You can also see inflammation of the lung, or pneumonitis. And that's a little scary. Especially with ipilimumab plus nivolumab, or with nivolumab alone, or pembrolizumab alone. You can see these fluffy, diffuse multilobar infiltrates. When patients get symptoms such as being out of breath, coughing, bringing up yellow or green sputum, or spitting up blood, they need to be seen quickly. If they are developing pneumonitis on the x-ray, they need a CT scan. If the CT scan confirms it, the patient needs to be prescribed steroids. Pneumonitis is life-threatening. You need to jump on it.

You can also, not uncommonly, see inflammation of the pituitary, or direct inflammation of the thyroid. Sometimes you'll see hyperthyroidism, followed by a burnt-out thyroid, and then the patient develops hypothyroidism that is just like Hashimoto's thyroiditis—straight from the textbook. And you need to keep a close eye on those patients and find out what their symptoms are like, because when that thyroid burns out, they are going to need to go on replacement levothyroxine [Synthroid]. You don't want to have that escape notice and then have all the negative side effects of having hypothyroidism that goes undetected.

Finally, the major life-threatening side effect—especially with the combination of ipilimumab and nivolumab, or with ipilimumab alone, and much less so with the PD-1 antibodies—is colitis or inflammation of the colon. And that's a potentially life-threatening side effect. You can have severe diarrhea, perforation of the gut, obstruction, and—again—you need to jump on that. It's easily treatable in its early stages, but you have to warn the staff to follow the patients and stay in touch with them when they're getting diarrhea. You have to aggressively manage the diarrhea.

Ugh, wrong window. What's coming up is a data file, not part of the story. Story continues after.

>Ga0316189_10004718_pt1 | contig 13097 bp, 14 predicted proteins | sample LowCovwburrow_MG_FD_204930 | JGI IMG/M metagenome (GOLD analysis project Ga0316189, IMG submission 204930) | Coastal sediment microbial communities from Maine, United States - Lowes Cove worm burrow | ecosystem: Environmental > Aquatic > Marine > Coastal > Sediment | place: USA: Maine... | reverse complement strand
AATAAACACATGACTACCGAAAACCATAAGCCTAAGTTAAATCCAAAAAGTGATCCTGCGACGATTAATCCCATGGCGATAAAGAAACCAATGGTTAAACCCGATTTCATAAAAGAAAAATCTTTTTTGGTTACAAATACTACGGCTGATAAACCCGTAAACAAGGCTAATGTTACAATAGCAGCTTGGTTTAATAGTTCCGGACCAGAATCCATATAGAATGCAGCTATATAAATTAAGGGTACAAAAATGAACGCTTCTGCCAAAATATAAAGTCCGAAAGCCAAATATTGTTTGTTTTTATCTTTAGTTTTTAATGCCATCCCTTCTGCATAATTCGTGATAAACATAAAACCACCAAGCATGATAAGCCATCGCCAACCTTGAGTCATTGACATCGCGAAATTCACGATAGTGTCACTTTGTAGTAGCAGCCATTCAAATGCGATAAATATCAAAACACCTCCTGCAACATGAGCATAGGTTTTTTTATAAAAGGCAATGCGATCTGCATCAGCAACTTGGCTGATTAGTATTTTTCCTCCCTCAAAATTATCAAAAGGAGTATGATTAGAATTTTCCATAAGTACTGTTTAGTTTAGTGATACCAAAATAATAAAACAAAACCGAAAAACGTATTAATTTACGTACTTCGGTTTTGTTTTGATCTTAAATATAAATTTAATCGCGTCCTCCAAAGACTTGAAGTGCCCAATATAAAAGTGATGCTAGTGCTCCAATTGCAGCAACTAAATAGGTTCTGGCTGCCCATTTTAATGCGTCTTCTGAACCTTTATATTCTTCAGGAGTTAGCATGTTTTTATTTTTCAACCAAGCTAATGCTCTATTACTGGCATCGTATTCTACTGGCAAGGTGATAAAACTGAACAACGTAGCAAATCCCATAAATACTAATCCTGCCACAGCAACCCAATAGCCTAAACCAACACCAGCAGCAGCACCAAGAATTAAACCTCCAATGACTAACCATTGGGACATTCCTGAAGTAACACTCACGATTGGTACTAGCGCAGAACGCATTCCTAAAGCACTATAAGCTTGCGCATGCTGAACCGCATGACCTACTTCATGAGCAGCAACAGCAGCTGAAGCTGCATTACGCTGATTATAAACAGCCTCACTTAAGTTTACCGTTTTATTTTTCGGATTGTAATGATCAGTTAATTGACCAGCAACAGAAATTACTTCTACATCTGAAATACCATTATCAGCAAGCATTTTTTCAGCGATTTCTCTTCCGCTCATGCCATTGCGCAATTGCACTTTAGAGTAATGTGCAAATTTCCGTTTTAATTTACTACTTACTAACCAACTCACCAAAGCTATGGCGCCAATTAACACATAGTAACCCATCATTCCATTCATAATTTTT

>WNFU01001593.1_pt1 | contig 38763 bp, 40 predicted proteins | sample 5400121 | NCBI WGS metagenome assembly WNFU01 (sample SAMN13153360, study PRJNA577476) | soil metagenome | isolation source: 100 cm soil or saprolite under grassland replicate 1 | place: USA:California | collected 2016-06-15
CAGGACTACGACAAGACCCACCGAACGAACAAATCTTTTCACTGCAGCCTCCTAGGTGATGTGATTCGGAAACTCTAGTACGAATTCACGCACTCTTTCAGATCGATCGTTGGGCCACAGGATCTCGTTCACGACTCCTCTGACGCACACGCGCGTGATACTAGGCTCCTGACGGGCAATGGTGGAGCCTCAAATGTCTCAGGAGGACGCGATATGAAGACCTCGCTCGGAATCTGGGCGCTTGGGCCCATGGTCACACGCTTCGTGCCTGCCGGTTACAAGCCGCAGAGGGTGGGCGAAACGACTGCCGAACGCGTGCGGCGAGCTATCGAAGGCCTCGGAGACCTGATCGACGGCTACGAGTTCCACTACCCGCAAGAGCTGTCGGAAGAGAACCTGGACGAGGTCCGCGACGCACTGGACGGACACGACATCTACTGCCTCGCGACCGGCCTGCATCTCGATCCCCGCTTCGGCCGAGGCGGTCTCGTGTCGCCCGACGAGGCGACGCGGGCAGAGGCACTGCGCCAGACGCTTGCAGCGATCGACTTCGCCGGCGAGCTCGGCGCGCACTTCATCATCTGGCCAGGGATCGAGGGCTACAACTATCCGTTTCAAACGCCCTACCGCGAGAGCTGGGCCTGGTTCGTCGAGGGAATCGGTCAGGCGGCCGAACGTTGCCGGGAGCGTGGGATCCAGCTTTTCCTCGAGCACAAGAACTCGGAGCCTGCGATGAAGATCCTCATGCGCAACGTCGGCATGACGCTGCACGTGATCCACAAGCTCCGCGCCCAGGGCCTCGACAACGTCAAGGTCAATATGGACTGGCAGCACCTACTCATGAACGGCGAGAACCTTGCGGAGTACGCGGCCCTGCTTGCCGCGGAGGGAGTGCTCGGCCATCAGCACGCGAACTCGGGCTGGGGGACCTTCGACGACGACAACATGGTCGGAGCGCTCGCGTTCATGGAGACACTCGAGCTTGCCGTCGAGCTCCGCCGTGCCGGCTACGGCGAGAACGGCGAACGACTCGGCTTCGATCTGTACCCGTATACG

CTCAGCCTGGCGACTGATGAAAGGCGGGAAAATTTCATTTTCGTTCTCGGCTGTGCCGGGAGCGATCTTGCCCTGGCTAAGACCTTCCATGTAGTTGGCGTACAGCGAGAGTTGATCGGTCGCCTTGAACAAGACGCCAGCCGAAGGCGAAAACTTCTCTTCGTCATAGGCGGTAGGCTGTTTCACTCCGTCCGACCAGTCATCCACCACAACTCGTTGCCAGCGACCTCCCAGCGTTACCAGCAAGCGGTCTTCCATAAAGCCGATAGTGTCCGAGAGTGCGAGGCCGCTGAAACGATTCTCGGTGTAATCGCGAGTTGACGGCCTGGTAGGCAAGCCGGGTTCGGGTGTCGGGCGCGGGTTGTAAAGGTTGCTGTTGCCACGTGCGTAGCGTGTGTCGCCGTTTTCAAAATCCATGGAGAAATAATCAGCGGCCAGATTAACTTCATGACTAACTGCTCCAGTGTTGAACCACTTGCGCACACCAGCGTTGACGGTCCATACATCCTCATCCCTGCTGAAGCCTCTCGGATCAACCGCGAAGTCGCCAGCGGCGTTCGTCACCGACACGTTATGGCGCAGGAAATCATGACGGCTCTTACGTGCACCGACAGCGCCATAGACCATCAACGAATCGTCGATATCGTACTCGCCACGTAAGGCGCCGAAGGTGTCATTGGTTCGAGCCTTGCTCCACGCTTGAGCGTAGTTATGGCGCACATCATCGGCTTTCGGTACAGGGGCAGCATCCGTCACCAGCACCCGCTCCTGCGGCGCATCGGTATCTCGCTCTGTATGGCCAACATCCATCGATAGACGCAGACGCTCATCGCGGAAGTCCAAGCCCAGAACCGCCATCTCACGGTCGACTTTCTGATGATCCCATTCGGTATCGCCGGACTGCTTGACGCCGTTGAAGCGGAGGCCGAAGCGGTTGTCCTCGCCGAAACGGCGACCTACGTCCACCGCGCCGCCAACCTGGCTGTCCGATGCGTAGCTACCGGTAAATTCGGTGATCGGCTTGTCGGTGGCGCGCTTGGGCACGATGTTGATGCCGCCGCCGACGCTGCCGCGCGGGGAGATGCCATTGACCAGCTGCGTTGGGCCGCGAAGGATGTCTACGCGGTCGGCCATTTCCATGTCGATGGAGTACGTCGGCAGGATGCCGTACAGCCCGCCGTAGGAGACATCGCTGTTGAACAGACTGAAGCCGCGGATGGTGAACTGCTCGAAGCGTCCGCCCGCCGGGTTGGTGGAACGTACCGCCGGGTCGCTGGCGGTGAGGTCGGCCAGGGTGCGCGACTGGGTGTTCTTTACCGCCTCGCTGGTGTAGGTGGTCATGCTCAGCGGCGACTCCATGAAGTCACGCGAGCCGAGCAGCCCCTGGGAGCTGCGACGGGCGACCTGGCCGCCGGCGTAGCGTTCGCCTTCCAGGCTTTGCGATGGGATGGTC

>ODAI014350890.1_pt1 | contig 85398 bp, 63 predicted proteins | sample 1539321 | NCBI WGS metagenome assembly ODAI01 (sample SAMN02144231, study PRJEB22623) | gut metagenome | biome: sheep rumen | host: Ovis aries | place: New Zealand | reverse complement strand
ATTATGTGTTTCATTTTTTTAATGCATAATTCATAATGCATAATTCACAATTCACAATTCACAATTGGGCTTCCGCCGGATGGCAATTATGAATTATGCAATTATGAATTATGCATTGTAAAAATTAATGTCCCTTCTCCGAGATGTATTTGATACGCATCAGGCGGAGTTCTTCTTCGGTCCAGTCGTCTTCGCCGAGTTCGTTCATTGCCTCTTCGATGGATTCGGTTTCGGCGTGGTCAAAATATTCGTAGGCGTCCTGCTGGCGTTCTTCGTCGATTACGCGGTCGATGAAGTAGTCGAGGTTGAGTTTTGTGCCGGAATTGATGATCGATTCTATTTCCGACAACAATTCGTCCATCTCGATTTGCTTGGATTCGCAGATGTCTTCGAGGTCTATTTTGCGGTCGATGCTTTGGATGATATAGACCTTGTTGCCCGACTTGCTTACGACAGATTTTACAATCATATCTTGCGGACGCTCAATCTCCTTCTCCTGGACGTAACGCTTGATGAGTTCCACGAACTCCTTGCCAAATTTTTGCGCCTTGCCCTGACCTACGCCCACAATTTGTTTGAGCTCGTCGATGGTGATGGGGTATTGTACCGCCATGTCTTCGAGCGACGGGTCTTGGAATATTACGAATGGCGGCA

Are there any other side effects that are cause for concern?

There are the neurologic side effects. Weakness and numbness in the arms and legs means an immediate visit, because if a patient is developing Guillain-Barré or myasthenia gravis you need to aggressively treat it. If the patient develops memory loss or behavior change, it could be encephalitis, or it could be hypopituitarism. A severe headache can be hypopituitarism and hypophysitis—way out of proportion to the swelling in the pituitary. The pituitary can go from 7 to 10 millimeters and you'll get the worst headache of your life.

There is also inflammation of the kidneys and you can have elevated BUN/creatinine. You just have to be on the lookout for that. That's usually easily managed by holding the drug and using steroids.

But the pneumonitis, the colitis, the neurologic symptoms—those are what give me pause. Clinicians need be on the alert and be willing to jump on toxicities quickly and not let them fester.

What general role does the oncology nursing professional play when it comes to treating patients with melanoma?

They play the same incredibly important and major role whether in a clinic that operates with a nurse assigned to a doctor or a nurse practitioner who works semi-independently—the nurse is the patient’s first line of defense. They are talking to the patients, they are doing the nursing education, they are staffing the phone, they are going to tell the physician what is happening with those patients. So, the nurses are really the first line of communication with patients.